Tergar Monastery, Bodh Gaya • 30th January, 2019 | This day of Chöd practice has become one of the central rituals of the Arya Kshema Winter Dharma Gathering. Chöd literally means "cutting through" The purpose of the practice is to cut through attachment and ignorance, particularly attachment to the body, and realise the nature of emptiness.
It is a practice especially associated with female practitioners, and this particular chöd practice was passed down from Machik Lapdrön, the enlightened female adept and originator of the Chöd tradition. The text that is used every year at the Arya Kshema is called Chöd: A String of Jewels, which was composed by Third Karmapa, Rangjung Dorje.
Inside the Tergar shrine room, rows of raised platforms were arranged facing inwards for the nuns, with special tables designed to hold their texts. Drupon Dechen Rinpoche sat at the head of the first row, next to Khenpo Karma Drodul, the head khenpo of Thrangu Tara Abbey shedra. Facing them sat the chant leaders, the umzes, from Gyaltsab Rinpoche’s nunnery in Sikkim.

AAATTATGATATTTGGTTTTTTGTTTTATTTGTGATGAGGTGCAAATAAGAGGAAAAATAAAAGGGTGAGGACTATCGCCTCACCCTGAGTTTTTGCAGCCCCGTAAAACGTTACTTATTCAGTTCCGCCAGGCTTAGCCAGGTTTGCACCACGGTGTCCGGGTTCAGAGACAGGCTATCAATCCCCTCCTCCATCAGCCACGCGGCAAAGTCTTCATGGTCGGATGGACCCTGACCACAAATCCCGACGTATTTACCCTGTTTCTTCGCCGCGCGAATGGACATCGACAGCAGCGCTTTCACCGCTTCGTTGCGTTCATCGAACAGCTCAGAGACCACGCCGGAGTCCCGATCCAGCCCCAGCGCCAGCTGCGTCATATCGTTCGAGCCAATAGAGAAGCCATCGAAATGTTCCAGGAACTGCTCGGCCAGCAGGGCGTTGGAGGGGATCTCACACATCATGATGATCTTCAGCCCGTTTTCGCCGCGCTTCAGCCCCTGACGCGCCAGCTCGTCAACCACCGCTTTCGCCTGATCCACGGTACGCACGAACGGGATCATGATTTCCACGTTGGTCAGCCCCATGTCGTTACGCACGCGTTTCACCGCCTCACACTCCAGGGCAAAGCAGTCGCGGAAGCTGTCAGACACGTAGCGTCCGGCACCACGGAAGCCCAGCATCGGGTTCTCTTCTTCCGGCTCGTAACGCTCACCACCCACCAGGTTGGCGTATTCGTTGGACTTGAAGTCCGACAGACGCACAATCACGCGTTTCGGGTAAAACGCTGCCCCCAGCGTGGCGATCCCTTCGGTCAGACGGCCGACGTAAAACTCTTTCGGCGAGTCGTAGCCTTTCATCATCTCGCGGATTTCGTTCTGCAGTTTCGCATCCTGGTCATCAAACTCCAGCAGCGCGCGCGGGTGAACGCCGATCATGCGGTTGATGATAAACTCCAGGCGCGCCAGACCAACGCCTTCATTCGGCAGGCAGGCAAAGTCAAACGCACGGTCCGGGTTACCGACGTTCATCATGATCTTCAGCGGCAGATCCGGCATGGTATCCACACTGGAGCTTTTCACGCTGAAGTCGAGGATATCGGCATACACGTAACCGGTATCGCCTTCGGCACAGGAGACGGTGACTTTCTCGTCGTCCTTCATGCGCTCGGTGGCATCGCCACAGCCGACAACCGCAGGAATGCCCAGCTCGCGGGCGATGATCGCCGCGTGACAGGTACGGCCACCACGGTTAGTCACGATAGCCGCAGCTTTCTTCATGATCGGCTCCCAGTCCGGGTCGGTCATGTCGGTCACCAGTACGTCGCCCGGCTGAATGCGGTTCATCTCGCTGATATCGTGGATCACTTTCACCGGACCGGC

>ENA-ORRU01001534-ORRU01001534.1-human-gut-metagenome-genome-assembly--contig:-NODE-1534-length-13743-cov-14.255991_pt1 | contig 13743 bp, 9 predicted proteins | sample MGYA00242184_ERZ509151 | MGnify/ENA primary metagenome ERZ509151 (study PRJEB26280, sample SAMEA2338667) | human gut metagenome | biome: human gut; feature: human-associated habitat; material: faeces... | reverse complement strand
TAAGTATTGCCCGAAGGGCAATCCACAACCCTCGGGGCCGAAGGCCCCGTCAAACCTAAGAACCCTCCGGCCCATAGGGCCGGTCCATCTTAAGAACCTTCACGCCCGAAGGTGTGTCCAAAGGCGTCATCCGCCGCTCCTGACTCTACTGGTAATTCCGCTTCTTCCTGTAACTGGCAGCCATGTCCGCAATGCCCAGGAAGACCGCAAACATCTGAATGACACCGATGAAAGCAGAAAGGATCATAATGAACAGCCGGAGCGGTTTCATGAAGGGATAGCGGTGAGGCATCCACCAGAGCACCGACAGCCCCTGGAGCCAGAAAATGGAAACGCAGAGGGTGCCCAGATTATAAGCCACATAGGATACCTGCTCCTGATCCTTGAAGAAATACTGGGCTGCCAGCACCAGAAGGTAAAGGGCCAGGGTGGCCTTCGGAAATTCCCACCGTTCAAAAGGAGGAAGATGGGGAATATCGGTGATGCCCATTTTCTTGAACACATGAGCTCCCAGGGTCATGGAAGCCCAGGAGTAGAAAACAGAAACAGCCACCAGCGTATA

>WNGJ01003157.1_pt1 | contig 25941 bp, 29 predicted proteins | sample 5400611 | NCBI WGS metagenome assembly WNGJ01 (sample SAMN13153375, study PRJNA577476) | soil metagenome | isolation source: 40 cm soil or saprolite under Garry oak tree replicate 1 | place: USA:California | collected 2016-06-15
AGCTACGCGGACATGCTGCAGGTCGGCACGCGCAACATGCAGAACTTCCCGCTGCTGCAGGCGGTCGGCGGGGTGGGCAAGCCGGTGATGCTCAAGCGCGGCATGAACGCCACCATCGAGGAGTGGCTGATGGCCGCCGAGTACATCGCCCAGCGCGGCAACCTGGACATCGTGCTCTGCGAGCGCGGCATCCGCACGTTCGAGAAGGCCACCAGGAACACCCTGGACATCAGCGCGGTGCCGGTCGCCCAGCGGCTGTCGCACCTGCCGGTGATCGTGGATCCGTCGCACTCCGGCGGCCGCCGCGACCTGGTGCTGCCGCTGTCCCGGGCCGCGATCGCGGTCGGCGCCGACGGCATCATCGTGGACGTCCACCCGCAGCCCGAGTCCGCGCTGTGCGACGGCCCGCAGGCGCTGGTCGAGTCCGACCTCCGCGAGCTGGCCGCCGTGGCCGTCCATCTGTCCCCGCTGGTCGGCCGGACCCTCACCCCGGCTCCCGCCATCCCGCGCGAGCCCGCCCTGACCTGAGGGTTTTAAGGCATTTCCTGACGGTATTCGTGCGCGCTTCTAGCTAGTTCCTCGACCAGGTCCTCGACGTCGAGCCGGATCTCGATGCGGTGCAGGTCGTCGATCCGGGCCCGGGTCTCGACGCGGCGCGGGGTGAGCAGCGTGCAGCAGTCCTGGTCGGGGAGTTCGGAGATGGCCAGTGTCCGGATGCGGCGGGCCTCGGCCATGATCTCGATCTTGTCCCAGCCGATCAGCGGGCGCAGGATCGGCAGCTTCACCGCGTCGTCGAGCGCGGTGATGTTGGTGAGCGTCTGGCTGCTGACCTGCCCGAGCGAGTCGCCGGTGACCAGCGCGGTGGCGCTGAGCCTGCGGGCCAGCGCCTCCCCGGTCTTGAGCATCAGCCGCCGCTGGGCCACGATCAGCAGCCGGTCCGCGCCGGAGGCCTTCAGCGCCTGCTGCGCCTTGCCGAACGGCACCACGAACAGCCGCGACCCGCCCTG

Chöd is one of the most complex pujas: its beautiful, haunting melodies accompanied by the rhythmic beat of special hand-held drums and bells, and punctuated by the other-worldly wail of the thigh-bone trumpets and the powerful resonance of the great temple drums. Sat in their long rows, clad in yellow and maroon, the nuns turned their drums and rang their bells in unison while singing through the text.
The day was an impressive and moving tribute to the nuns’ ability to combine learning and practice, as advocated by Goshir Gyaltsab Rinpoche in his speech at the inaugural ceremony.